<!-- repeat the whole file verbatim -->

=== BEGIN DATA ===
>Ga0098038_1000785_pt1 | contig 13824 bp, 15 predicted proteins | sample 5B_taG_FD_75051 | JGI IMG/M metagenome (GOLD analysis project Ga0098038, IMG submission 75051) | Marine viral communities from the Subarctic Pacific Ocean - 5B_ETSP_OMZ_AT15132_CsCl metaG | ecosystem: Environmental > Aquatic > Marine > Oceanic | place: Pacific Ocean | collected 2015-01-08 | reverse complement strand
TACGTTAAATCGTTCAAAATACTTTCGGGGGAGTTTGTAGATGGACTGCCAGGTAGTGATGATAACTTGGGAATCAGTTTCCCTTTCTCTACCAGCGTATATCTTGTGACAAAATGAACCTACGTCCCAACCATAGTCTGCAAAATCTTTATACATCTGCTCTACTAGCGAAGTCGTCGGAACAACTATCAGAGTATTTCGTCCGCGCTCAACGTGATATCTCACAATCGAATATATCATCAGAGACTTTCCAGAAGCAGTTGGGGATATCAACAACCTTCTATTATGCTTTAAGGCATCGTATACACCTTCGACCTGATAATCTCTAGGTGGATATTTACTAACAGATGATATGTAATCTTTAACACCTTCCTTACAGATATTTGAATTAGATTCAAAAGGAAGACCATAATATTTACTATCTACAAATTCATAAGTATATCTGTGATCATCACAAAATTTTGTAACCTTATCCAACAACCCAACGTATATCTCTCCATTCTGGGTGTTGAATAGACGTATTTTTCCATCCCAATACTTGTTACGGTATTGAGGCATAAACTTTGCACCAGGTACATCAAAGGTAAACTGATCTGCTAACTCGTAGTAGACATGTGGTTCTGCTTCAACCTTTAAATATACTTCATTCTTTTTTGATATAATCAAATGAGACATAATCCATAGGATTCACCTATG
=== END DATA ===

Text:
>Ga0098038_1000785_pt1 | contig 13824 bp, 15 predicted proteins | sample 5B_taG_FD_75051 | JGI IMG/M metagenome (GOLD analysis project Ga0098038, IMG submission 75051) | Marine viral communities from the Subarctic Pacific Ocean - 5B_ETSP_OMZ_AT15132_CsCl metaG | ecosystem: Environmental > Aquatic > Marine > Oceanic | place: Pacific Ocean | collected 2015-01-08 | reverse complement strand
TACGTTAAATCGTTCAAAATACTTTCGGGGGAGTTTGTAGATGGACTGCCAGGTAGTGATGATAACTTGGGAATCAGTTTCCCTTTCTCTACCAGCGTATATCTTGTGACAAAATGAACCTACGTCCCAACCATAGTCTGCAAAATCTTTATACATCTGCTCTACTAGCGAAGTCGTCGGAACAACTATCAGAGTATTTCGTCCGCGCTCAACGTGATATCTCACAATCGAATATATCATCAGAGACTTTCCAGAAGCAGTTGGGGATATCAACAACCTTCTATTATGCTTTAAGGCATCGTATACACCTTCGACCTGATAATCTCTAGGTGGATATTTACTAACAGATGATATGTAATCTTTAACACCTTCCTTACAGATATTTGAATTAGATTCAAAAGGAAGACCATAATATTTACTATCTACAAATTCATAAGTATATCTGTGATCATCACAAAATTTTGTAACCTTATCCAACAACCCAACGTATATCTCTCCATTCTGGGTGTTGAATAGACGTATTTTTCCATCCCAATACTTGTTACGGTATTGAGGCATAAACTTTGCACCAGGTACATCAAAGGTAAACTGATCTGCTAACTCGTAGTAGACATGTGGTTCTGCTTCAACCTTTAAATATACTTCATTCTTTTTTGATATAATCAAATGAGACATAATCCATAGGATTCACCTATG